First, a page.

The National Hidro-Meteorological Service in Bolivia (SENAMHI) have issued an orange alert for intense rain expected in La Paz, Cochabamba, Santa Cruz and Beni Departments over the next few days. Flooding has already been reported in remote areas of Cochabamba department.
Magdalena, a town in Iténez Province, Beni Department, recorded 50.2 mm of rain in 24 hours between 02 to 03 February. Santa Rosa de Yacuma, also in Beni Department, saw 50.6 mm during the same period.
Some areas of the department have already seen heavy rain and overflowing rivers. On 02 January, 2016 , Cochabamba Assembly member, Abel Yaira, said that 4 Yuquis communities are isolated due to overflowing rivers.
Levels of the Ichilo, Chapare and Chimoré Rivers have risen as a consequence of the intense rainfall over the previous days. The four communities affected are Bía Recuaté, Pachinú, Soltera and Tres Islas in the Isiboro Sécure National Park and Indigenous Territory (Tipnis).
Yaira said that more than 240 families are affected by the interruption to communication routes caused by local flooding and have requested assistance with with evacuations, and delivery of food and supplies.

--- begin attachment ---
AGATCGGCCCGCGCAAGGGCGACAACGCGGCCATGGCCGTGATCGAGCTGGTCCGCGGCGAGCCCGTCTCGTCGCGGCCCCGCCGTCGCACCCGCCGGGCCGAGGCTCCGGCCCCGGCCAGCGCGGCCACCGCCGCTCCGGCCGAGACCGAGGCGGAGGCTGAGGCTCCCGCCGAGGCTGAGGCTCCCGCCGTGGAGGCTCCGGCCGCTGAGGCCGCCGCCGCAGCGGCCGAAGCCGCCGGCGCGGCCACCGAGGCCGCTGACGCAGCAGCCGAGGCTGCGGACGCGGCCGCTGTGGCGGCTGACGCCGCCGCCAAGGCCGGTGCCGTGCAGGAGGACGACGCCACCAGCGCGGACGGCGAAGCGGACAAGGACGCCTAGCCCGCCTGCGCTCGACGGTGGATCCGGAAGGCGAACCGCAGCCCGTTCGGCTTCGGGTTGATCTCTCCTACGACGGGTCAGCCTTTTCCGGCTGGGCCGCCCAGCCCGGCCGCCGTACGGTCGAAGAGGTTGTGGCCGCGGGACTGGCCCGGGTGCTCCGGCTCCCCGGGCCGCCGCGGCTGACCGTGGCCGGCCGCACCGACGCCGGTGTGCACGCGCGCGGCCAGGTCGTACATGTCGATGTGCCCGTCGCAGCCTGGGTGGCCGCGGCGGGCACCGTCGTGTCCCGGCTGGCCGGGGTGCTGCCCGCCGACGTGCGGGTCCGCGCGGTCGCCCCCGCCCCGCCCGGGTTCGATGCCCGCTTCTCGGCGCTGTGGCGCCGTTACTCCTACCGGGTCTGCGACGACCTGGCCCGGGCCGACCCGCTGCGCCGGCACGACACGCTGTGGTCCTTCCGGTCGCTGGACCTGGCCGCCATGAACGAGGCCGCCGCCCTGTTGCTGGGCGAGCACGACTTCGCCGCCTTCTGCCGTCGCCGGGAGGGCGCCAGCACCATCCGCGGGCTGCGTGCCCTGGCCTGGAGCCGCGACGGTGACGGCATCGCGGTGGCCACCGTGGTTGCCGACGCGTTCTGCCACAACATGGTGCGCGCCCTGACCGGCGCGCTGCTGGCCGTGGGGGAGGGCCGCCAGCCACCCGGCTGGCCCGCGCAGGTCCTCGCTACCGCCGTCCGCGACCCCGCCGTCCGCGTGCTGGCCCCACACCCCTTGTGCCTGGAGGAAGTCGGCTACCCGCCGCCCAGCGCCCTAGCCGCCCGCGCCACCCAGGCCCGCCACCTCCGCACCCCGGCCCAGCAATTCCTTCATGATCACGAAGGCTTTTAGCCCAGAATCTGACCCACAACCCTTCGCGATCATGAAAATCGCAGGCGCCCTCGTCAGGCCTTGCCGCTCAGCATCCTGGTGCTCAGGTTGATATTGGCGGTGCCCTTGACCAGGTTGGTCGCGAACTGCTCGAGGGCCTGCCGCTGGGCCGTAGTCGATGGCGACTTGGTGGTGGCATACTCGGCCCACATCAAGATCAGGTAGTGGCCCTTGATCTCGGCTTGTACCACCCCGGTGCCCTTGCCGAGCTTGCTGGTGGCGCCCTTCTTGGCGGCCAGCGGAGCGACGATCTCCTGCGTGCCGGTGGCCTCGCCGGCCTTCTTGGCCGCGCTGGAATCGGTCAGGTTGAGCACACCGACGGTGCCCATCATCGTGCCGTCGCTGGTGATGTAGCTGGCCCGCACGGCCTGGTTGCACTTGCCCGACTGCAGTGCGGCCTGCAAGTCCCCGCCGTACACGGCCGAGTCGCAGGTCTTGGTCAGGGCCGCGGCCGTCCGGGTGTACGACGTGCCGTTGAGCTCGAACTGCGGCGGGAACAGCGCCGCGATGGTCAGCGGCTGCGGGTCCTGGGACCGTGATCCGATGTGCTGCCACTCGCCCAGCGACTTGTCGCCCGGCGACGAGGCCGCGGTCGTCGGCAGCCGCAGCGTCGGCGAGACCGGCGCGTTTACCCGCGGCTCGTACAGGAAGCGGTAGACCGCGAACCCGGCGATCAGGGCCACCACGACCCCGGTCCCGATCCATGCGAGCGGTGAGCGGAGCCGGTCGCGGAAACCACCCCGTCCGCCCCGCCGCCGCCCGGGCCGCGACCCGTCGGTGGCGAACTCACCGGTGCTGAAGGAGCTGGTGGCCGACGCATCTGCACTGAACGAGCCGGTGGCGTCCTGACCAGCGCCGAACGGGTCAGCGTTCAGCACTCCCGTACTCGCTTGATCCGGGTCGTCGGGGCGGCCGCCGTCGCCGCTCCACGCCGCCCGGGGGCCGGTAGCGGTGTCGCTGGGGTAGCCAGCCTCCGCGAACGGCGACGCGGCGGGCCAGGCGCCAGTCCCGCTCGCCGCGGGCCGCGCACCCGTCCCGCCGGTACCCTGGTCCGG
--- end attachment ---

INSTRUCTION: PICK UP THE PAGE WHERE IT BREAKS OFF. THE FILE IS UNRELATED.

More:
On 04 February SENAMHI warned of increasing river levels in the upper part of the Mamoré River in Cochabamba department, declaring an orange alert for areas in the municipalities of Villa Tunari, Puerto Villaroel, Chimoré and Yapacani.
The Governor of the Cochabamba Department, Iván Canelas, said in a press conference on the 04 February 2016 that the Department Legislature will soon declare an official state of emergency due to the effects of the El Niño.
More than 18,500 families in 16 municipalities of Cochabamba have been affected by the adverse events of drought, frost, hailstorms and some minor flooding related to El Niño. According to Canelas 8,699 hectares of crops has been lost.
Parts of La Paz Department have already seen flooding over the last few weeks. Flooding was reported in the municipality of Guanay in December 2015, and January 2016.
The area is known to be exposed to flood risk. Guanay is located at the confluence of the Mapiri and Tipuani Rivers and some houses are located in flood-prone areas. Furthermore, mining activity has increased rapidly in the area, which has had a negative impact on natural stream flows.
El Niño in Bolivia – Droughts, Frost, Hail and Floods
While usually the summer season is the wettest in Bolivia, until the recent heavy rainfall warning, the most significant effects of El Niño in Bolivia have been droughts, frost and localised hailstorms, especially in the Altiplano region.
According to the Bolivian department for civil defence – Viceministerio de Defensa Civil (VIDECI) – since November 2015, more than 27,600 families in 81 municipalities have been affected by El Niño, mainly through droughts and cold weather. The Departments of Potosí (2,779 families), Oruro (3,542), Chuquisaca (6,209), parts of La Paz (2,121) and Cochabamba are the worst affected.